John Ashbery

Niki de Saint-Phalle (1962)

Niki turns the vulnerability of art to her account by a simple process of extermination. A work of art, like an animal, must be harmed before It can harm. So each new painting takes on the solemnity of a martyrdom. The novelty of her using a gun has somewhat obscured the fact that a ritual is involved. The important thing to remember about a martyrdom is not the cruelty and suffering, but that a transformation is taking place. By pumping the painting full of lead Niki is in fact enabling it to become more like itself, to satisfy its potentialities and desires.

Her talent for deification is more than ever evident in her cathedrals, which seem to be the product of a collaboration by Lautréamont, Huysmans, Cellini, Sade, Giotto, Jarry and César Frank, and in which the white mass and the black mass are transformed into the gold mass. All material is redeemed — a religious statuette and a stuffed rat are coated with the same gold, made to exist side by side in the same firmament.

     Saint-Phalle. "Autel O.A.S."  (1962)

 A gothic austerity is reconciled with the golden calf. And just as his conflicting tastes are resolved by the individual, hell and heaven exist in an intimate union in these scandalous cathedrals through which float the wings of vampires, symbols both of love and death. Everythlng becomes holy when she looks at it, and everything turns to gold when she touches it, gold being an excellent material for the king of holiness she has in mind.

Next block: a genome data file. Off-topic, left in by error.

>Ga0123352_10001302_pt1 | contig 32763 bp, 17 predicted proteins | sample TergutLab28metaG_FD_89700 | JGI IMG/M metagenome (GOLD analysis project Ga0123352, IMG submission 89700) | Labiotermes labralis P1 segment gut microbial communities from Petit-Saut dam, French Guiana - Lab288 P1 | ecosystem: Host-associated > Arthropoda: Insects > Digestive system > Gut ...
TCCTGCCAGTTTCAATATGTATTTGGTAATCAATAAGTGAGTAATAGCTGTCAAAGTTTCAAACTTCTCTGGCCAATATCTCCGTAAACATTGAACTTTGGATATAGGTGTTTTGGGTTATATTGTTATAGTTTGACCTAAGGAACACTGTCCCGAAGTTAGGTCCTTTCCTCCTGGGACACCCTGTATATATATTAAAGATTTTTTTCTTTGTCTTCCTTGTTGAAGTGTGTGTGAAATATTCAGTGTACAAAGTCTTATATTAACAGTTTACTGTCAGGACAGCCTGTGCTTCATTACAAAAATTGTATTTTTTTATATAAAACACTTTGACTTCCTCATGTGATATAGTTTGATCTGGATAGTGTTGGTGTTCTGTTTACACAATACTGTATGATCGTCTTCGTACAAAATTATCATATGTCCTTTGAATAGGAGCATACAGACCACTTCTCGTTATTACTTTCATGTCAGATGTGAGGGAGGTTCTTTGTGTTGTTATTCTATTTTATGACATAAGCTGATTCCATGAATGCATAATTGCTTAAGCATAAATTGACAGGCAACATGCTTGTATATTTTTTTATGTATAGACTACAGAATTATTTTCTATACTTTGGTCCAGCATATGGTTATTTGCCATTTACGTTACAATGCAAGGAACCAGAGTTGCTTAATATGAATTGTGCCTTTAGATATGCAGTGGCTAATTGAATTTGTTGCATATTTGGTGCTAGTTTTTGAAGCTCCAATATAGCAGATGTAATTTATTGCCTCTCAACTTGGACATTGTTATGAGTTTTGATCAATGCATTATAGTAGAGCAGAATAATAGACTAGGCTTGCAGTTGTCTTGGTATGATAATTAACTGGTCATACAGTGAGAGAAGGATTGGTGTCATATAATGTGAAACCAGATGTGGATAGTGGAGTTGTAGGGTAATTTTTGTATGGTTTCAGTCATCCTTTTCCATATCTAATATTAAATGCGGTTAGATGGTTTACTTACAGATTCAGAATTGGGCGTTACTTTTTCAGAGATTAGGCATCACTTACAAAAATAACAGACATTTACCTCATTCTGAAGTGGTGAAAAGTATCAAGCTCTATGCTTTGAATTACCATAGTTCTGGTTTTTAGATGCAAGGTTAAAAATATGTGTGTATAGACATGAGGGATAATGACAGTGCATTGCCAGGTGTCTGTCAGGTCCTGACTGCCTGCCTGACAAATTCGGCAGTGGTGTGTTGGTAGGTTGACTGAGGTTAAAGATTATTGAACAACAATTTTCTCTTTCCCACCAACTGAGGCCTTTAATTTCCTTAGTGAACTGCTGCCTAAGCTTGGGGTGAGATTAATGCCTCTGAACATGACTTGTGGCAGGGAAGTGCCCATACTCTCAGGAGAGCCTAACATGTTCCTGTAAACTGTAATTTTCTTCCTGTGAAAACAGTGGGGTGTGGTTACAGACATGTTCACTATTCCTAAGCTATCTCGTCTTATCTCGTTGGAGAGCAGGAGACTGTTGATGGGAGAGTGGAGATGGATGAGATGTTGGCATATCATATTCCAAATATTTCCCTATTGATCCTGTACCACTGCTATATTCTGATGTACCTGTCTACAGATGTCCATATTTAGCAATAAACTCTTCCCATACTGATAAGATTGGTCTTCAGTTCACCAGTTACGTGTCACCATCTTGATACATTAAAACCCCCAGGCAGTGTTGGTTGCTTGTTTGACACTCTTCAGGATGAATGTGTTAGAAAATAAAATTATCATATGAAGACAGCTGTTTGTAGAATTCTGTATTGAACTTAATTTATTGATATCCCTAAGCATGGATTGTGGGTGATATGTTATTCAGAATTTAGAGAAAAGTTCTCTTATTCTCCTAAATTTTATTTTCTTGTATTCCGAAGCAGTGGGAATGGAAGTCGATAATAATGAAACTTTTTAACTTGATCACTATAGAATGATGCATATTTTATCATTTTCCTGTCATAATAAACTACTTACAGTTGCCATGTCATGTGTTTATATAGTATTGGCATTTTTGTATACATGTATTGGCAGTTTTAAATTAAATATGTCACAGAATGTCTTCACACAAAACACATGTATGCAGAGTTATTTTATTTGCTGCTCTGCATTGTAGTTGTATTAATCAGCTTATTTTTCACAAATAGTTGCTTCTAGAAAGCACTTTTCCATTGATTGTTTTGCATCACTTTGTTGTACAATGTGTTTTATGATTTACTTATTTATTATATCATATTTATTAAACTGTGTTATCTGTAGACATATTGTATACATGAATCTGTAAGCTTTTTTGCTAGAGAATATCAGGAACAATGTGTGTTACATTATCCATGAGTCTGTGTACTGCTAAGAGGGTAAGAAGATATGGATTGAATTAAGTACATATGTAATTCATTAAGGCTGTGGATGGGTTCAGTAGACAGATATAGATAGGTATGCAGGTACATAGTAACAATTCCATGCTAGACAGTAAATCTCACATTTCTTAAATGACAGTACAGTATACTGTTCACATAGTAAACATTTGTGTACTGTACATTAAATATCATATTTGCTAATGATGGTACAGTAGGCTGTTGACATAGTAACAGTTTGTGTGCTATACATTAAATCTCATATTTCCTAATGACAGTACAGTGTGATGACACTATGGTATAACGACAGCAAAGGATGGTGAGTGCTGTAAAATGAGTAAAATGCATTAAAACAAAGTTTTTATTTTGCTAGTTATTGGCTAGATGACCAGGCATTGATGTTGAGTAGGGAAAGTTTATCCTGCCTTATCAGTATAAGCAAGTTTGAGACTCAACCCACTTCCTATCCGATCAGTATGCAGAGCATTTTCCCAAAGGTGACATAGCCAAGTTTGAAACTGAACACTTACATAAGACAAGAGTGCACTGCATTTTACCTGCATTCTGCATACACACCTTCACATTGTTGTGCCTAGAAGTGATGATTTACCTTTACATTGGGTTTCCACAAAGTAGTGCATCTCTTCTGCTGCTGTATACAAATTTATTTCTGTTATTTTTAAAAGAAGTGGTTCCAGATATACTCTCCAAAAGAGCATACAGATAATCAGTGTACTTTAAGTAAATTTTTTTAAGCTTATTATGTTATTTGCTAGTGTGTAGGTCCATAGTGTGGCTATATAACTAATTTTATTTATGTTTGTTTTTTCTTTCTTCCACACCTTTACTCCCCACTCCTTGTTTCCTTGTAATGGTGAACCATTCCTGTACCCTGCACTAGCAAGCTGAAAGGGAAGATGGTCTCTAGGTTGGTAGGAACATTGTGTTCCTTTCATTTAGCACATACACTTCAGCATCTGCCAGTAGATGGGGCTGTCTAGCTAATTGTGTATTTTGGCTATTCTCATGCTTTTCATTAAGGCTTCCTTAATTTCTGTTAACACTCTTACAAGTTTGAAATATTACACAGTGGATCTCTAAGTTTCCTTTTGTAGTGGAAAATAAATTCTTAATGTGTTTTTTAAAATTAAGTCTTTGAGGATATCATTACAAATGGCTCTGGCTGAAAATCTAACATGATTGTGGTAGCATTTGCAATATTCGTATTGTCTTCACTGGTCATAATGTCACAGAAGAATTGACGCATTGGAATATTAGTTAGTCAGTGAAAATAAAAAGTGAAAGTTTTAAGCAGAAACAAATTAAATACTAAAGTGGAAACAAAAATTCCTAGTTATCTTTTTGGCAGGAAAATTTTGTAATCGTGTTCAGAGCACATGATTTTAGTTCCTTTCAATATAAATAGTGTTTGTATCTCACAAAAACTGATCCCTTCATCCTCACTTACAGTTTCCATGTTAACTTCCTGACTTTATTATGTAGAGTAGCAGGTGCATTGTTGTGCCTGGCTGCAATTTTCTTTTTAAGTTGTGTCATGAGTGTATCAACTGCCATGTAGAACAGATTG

These new works are, then, religious, and this fact perhaps explains the new freedom of composition and improvisation which she brings to them. For her space is the kind we find only in religious art — the cathedrals, Mantegna, Caravaggio’s Martyrdom of St. Matthew, Delacroix’s Heliodorus Cast from the Temple.

This is because theology develops the painter’s ideas of space: the meaningfulness of up and down, the value of lost moments, how many angels can stend on the head of a pin, how to reclaim a few more inches from darkness. Niki’s cathedrals are swarming with the great possibilities of space: she makes us feel the importance of distances and heights, motion and stillness, light and dark, how all these things exist together for our pleasure and instruction and how these last two are also one and the same.


Published in NIKI SAINT-PHALLE catalog of the showing of the Centre G. Pompidou M.N.A.M. of Paris, july 1980.


John Ashbery: Niki de Saint-Phalle (1962) (français)

John Ashbery: Niki de Saint-Phalle (1962) (italiano)

Niki De Saint-PhalleLa Hon

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